Swipe up! 🚀



Creative Developer


Danny Rankin - Mentor Extraordinaire

Small Disclaimer- I had Abby figure out the external mentor review portion for our project, so please see her submission. I’ve been unable to find one specifc to my portion of the project in time, but I’ll keep on trying. Feedback is valuable!
Throughout this semester I’ve been having Danny provide feedback and guidance on direction of the project. Here are a few of the key influences Danny has had as Mentor Extraordinairre.

First Playtest (Week 2)

Bottom Line- Move away from Mushrooms!
Our original pitch was very grounded in the “hiking” aesthetic. Nature, grass— even our controllers were two bongo mushrooms! We thought this was a fine approach, and we would add complexity through original storytelling and perhaps a few twists on the environment. I also gave Danny one of the early prototypes to play.
Danny, after playing and hearing the pitch, encouraged me to come up with a more “universal” control. In his opinion, limiting ourselves to using mushrooms and a basic “hit” interaction was also limiting our creative potential. Danny pushed us to go in a direction that was less tied to the rules of nature but rather a more “agnostic” approach that allowed us to theme our game in a more unique way.
After some discussion on how to achieve this, we found a middle ground by pivoting to the hiking pole system, which has since become a core element of our game. Additionally, I added some early hit feedback after Danny remarked that it felt “disconnected” to hit the ghosts as they just deleted themselves once hit at that point.

Revised Playtest (Week 4)

Bottom Line- Concept is great, so polish, polish, and polish some more
After making the changes in the game to reflect the above, and adding music finally, we got Danny to test the game again.
I think the best feedback here was the validation of the game as being solid and fun. There wasn’t too much specific feedback, other than some nitpicks about the UI. These included complaints that it was hard to tell when exactly to hit the ghosts, the lack of theming, it being a bit too dark, etc.
What we took from it was to continue working to polish the game and to avoid from changing or adding too many mechanics in order to preserve the core game that we got positive feedback on— not just from Danny but also from other playtesters.

Post-T9 & Controller Complexity (Week 6)

Bottom Line- Really don’t use that Hans Zimmer song, Be conscious of readability, and Watch out for Static!
Our last major feedback from Danny came from testing the post-T9 hacks build of the game. He agreed with the quite obvious sentiment that using a sweeping cinematical song is a poor choice for a game based on rhythm. However, he liked the theming and improved visual quality. There were no complaints about the new UI, and it seemed to do its job during his playtest. Obviously, Danny is quickly becoming a top ProMo player, so its important to get feedback from new players too.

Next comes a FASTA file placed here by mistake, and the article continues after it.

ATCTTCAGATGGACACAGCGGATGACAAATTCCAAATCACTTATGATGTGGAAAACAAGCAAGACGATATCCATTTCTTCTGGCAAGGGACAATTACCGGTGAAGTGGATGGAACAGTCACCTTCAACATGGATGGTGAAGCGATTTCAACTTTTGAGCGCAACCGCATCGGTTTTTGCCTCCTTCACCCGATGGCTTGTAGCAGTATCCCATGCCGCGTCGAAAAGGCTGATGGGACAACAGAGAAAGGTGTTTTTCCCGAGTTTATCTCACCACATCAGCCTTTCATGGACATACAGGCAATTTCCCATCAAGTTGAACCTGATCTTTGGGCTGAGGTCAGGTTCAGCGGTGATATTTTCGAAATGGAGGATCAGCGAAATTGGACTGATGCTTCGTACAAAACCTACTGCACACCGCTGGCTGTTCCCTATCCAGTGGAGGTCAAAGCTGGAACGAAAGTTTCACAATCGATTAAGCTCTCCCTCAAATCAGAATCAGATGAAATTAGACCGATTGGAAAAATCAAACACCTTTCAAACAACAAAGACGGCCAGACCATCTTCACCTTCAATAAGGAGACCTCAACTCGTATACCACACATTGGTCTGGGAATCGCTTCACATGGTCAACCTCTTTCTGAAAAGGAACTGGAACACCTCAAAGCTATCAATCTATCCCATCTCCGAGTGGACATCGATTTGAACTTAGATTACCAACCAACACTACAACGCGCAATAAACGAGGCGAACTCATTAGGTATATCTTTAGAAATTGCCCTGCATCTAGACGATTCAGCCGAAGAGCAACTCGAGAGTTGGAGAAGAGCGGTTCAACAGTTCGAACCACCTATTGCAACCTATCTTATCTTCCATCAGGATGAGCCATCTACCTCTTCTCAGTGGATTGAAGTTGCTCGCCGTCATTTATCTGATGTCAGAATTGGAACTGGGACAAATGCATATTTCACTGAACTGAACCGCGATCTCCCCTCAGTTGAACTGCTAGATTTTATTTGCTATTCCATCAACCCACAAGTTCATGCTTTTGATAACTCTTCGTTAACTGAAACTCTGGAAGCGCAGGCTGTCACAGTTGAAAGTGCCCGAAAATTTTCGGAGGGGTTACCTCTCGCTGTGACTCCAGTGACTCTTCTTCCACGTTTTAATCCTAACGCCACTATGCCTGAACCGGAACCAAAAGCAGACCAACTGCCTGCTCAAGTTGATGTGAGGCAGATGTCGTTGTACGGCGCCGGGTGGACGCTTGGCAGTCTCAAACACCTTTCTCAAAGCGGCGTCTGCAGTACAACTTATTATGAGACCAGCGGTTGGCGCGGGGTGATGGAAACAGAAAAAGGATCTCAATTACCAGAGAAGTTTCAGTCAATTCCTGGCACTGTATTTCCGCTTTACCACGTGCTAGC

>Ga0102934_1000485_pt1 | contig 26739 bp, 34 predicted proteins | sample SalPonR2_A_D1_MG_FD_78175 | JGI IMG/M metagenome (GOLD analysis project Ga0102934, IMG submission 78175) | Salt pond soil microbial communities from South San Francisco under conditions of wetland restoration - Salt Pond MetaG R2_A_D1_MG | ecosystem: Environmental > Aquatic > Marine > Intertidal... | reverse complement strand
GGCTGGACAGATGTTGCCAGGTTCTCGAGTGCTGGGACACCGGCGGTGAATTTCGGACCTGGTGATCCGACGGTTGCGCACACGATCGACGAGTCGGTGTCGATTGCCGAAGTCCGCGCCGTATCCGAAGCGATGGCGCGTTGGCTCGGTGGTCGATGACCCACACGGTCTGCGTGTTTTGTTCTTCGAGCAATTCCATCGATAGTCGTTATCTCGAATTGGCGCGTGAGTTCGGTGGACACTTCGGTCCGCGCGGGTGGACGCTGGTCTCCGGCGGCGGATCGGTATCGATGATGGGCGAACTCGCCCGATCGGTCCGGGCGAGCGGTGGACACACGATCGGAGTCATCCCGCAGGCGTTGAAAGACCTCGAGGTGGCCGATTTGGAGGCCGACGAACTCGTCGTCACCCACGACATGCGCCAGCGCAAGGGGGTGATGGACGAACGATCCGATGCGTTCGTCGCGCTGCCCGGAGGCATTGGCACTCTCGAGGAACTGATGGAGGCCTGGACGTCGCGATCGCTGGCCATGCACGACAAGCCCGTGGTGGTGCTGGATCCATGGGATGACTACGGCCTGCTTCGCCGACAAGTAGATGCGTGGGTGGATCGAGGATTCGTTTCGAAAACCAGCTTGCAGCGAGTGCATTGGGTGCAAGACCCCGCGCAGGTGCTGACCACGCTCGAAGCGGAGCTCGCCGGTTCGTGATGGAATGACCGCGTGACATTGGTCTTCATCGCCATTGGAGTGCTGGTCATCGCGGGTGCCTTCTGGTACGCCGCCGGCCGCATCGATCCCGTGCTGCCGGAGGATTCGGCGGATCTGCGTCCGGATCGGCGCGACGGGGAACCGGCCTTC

Danny’s largest piece of specific feedback was on the camera angle. The new camera angle could make it hard to “read” which ghosts were coming when, as they could block and overlap each other. A proposed solution was to create a “mini” version of the rhythm game that would display in a corner, while the main game display would switch to a more “freecam” approach, similar to Guitar Hero having the band play in the background, but in my head it would still be a totally playable game from the main view- just less consistent. This solution will need to be tested, but it could be a great way to bridge the gap between casual and more competitive players, as well as just providing more options in how to play.
We also asked Danny for feedback on how to implement our 6-button control scheme. Originally, we thought of having the two main sticks, and then buttons which you could hit with your fists around the stick. We ended up pivoting to using capacitive surfaces that would be activated using the stick’s tip instead of the button. And finally, with Danny’s great feedback and advice on capacitive control (mostly- watch out for static buildup! ground everything), we unintentionally stumbled upon the great idea of using feet as 2 of the 6 surfaces— similar to Dance Dance Revolution but with only Left and Right. This helped us give our tentative final control scheme of 6 inputs (a big jump from 2, but necessary for diversity in play and challenge)— Left SideStab, Right SideStab, Left DownStab, Right DownStab, Left Stomp, Right Stomp.


Overall, Danny’s been a great mentor so far. In addition to whats listed above, having Alt Arcade Interfaces with him this semester gives ample oppurtunity for quick chats and advice on direction. While Danny’s field is not in rhythm games (tbh, not many people are…), his expertise on these combined physical/digital games is unparalleled and has been a huge help in guiding us around potential pitfalls and timewastes, as well as challenging and improving our initial ideas and game pitches.
Built by Michal with Next.js/Tailwind/Framer Motion.